• Author: Vadim Kononenko
  • Publication Date: 12-2008
  • Content Type: Policy Brief
  • Institution: Finnish Institute of International Affairs
  • Abstract: The global financial crisis has had both an economic and a political impact on Russia. Inasmuch as Russia's political system is infused with business interests and economic considerations, the crisis presents an external and unexpected challenge to the system in terms of rocking the balance between the elite groups. In effect, the crisis calls into question the assumption that the economic and social stability of the Putin years has been successfully sustained during Medvedev's presidency. The Kremlin's response to the rapidly changing situation has been essentially conservative and geared towards strengthening the regime rather than addressing the challenges stemming from the crisis. The anti-crisis measures that are being taken reveal that the government is relying on its finance reserves as the ultimate means to solve the problem rather than reforming state institutions. The president, the government and the key business groups have yet to define the terms of their relationship in the new situation. The plans to increase state control over companies as a means of tackling the crisis are problematic and likely to lead to an intensification of the struggle between the elites. At the same time, as the state takes on even more responsibility, the question of its efficiency becomes more pertinent in the crisis conditions. The return of Vladimir Putin as president remains uncertain despite the constitutional change initiated by Medvedev. His return becomes more probable if the crisis lingers and the overall situation worsens, thus prompting the return of the “national leader” to the driver's seat. The crisis alone cannot lead to major political or social turmoil or a regime change, but it nonetheless presents a major challenge for Russia in the short-term perspective. Ultimately, the outcome of the crisis will depend on how well the incumbent leadership is able to maintain a balance between tackling the crisis and protecting its own interests and legitimacy.
  • Topic: Economics, International Political Economy, International Trade and Finance, Politics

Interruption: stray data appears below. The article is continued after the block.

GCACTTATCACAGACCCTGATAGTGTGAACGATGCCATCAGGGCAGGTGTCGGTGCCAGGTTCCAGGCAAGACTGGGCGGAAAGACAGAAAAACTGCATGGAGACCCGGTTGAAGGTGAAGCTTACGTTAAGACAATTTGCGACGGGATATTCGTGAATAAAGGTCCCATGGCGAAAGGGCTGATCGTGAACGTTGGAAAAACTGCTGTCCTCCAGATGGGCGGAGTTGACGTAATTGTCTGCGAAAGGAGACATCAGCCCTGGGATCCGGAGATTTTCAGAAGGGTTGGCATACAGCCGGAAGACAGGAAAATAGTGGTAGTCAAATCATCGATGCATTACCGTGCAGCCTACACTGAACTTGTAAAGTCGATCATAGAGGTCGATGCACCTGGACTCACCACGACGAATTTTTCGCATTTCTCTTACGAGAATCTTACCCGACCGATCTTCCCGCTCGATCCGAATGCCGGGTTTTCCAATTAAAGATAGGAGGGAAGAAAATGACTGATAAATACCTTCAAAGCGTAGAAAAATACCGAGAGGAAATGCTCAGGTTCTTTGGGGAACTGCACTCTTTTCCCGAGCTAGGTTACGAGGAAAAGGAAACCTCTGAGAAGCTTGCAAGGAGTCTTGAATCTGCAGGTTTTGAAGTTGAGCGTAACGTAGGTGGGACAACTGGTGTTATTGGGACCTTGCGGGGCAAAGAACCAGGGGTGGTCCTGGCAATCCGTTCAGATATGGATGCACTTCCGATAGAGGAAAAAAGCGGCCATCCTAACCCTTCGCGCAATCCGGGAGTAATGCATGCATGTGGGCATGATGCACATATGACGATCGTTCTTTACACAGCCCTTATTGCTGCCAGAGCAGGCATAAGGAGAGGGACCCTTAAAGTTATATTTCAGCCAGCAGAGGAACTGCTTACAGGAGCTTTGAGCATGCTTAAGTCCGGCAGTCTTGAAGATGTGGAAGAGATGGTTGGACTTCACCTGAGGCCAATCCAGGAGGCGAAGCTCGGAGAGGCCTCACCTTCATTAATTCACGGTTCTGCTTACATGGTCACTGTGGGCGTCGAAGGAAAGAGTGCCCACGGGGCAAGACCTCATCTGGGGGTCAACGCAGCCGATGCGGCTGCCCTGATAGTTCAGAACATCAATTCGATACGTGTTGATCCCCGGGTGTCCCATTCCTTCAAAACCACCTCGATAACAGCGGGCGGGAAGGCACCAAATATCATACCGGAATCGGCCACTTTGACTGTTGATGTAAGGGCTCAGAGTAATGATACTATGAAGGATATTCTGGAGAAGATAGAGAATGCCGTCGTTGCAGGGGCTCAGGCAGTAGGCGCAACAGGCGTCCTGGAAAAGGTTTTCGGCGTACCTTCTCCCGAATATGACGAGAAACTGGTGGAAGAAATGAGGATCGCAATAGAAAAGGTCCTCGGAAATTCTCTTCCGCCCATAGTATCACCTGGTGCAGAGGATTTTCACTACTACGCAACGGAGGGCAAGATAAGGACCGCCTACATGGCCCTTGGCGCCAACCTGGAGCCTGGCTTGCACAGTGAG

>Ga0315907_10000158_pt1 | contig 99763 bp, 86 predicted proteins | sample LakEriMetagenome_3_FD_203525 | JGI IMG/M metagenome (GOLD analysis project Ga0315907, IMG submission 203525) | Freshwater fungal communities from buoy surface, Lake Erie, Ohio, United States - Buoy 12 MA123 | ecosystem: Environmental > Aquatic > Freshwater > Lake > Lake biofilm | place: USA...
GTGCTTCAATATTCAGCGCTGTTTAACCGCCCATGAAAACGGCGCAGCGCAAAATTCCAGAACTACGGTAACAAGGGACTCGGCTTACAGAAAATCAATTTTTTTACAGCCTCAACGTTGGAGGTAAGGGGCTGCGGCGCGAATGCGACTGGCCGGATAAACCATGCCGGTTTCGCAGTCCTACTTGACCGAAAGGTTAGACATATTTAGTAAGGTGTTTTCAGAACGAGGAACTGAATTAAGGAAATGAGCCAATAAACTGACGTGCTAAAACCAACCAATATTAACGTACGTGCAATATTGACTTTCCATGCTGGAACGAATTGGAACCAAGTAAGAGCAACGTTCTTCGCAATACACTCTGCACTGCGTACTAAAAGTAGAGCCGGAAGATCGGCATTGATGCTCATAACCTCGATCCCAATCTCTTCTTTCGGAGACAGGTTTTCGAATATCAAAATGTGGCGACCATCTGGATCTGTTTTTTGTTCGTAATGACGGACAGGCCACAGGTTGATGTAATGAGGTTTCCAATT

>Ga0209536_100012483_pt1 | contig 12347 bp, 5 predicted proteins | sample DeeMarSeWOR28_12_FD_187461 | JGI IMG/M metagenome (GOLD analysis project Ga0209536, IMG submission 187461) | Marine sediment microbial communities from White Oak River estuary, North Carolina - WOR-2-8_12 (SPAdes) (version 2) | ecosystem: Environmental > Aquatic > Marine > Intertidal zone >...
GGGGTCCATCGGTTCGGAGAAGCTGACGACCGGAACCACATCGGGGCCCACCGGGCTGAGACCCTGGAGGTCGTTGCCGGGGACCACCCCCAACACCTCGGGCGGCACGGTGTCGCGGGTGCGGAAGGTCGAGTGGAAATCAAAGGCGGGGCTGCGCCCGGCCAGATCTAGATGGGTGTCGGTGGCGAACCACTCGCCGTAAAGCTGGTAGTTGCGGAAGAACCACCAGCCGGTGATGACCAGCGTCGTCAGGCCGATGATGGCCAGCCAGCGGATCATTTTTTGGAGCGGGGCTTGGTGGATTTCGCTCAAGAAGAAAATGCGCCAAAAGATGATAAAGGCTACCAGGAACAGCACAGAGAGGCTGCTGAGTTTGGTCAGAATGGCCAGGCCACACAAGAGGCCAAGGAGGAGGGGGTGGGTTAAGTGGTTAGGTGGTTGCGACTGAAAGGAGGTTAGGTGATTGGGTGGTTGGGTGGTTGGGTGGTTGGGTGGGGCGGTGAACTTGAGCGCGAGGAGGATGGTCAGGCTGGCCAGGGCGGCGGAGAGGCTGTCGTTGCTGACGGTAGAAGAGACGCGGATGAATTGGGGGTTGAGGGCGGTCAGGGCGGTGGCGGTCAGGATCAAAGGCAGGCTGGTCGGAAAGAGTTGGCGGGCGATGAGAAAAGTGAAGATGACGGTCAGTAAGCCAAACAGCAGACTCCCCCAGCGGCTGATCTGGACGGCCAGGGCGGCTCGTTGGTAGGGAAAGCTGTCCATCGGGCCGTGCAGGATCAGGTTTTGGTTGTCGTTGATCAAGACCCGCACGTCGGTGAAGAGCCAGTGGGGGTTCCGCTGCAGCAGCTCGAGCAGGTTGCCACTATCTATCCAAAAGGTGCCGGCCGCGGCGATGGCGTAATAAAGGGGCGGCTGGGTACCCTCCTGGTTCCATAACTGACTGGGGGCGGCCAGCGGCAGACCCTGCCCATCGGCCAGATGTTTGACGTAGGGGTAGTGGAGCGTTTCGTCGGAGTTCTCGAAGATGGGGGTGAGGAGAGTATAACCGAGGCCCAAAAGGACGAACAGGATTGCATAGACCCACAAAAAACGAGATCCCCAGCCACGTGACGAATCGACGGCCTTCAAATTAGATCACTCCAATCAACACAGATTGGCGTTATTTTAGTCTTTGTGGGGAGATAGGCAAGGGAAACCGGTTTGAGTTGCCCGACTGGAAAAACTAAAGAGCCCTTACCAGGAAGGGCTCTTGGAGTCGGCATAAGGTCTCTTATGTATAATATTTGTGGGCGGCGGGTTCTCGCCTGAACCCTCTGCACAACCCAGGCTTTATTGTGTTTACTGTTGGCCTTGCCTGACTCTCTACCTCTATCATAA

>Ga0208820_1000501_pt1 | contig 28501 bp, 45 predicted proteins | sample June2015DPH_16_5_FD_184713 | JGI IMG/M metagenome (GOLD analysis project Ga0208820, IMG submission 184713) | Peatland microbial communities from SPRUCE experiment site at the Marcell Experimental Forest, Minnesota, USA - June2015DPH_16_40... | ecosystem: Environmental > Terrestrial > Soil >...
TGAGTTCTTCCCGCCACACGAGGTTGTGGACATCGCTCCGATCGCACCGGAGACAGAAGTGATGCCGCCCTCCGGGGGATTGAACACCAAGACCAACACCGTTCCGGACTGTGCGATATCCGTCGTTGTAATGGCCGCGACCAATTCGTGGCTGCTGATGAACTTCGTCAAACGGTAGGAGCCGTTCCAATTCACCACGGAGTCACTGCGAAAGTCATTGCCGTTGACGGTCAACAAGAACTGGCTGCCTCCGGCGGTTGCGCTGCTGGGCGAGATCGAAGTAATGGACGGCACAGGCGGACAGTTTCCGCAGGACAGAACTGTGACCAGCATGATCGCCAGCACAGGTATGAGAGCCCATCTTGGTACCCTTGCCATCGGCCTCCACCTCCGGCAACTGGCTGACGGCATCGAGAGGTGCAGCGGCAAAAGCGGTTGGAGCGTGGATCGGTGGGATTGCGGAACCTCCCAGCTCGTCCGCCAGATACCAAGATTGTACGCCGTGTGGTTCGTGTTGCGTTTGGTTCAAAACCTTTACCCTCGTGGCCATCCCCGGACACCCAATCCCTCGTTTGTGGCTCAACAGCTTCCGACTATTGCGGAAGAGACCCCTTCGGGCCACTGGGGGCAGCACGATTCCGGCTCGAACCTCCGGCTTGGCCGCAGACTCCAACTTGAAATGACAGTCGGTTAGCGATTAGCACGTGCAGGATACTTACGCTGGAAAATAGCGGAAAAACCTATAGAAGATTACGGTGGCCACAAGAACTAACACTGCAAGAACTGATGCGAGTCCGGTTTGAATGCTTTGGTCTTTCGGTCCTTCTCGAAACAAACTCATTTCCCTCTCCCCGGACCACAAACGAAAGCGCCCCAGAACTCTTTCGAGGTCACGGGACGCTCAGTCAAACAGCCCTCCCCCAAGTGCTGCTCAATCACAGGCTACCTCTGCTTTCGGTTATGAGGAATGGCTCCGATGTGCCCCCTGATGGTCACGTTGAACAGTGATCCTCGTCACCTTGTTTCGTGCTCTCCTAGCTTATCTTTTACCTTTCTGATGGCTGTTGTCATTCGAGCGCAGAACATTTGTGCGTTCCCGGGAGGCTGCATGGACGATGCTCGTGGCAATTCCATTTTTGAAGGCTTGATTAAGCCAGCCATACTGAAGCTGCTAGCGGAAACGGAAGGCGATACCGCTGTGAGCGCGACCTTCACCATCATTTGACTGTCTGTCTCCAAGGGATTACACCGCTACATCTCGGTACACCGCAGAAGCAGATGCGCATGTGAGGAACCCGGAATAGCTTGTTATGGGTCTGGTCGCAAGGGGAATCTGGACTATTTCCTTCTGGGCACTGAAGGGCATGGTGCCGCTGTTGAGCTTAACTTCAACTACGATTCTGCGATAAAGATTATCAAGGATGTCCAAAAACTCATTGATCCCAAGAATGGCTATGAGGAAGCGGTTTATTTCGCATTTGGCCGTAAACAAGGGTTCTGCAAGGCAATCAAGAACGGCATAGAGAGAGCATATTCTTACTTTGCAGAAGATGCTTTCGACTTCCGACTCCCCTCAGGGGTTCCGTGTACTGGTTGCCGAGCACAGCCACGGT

• Political Geography: Russia
  • Author: Hiski Haukkala
  • Publication Date: 01-2005
  • Content Type: Working Paper
  • Institution: Finnish Institute of International Affairs
  • Abstract: For the European Union, the link between norms, values and foreign policy seems to be an obvious one. For example, the new constitutional treaty spells out the set of values on which the Union's external action is based on: democracy, the rule of law, the universality and indivisibility of human rights and fundamental freedoms, respect for human dignity, the principles of equality and solidarity, and respect for the principles of the United Nations Charter and international law. In the treaty, the development of relations with third parties is made conditional upon sharing and upholding them.
  • Topic: Foreign Policy, Human Rights, International Political Economy, United Nations
  • Political Geography: Russia, Europe, Asia
  • Author: Katri Pynnöniemi
  • Publication Date: 01-2005
  • Content Type: Working Paper
  • Institution: Finnish Institute of International Affairs
  • Abstract: An international transport corridor can be understood as a layout of possible practices that are designed to reinforce proximity rather than remoteness and to create a sense of presence instead of absence. It is, in other words, a perfect example to show how by 'circulating traces' power makes itself felt in space, not as a flow but as an immanent affair that is in constant flux.
  • Topic: International Political Economy, Politics
  • Political Geography: Russia, Europe, Asia
  • Author: Henrikki Heikka
  • Publication Date: 01-2000
  • Content Type: Working Paper
  • Institution: Finnish Institute of International Affairs
  • Abstract: A study about Russian grand strategy is certain to raise more than a few eyebrows among observers of Russian foreign policy. How can one possibly assume that in a country with constantly changing prime ministers and an economy on the verge of bankruptcy there could be a commonly accepted Grand Plan about anything? Moreover, the record of post-cold war Russian foreign policy is so full of reckless moves and unpredictable u-turns, that it seems rather far-fetched to suggest that there could be, even in theory, a common logic behind it. Judging by the steady flow of publications on the role of self-interested politicians, parties, business elites, and organizational and bureaucratic actors in the formation of Russian foreign policy, it does indeed seem that most scholars see Russia's external policy driven by the day-to-day power struggles of various groups within the Russian political elite rather than by a common national strategy.
  • Topic: Foreign Policy, International Political Economy
  • Political Geography: Russia, Europe, Asia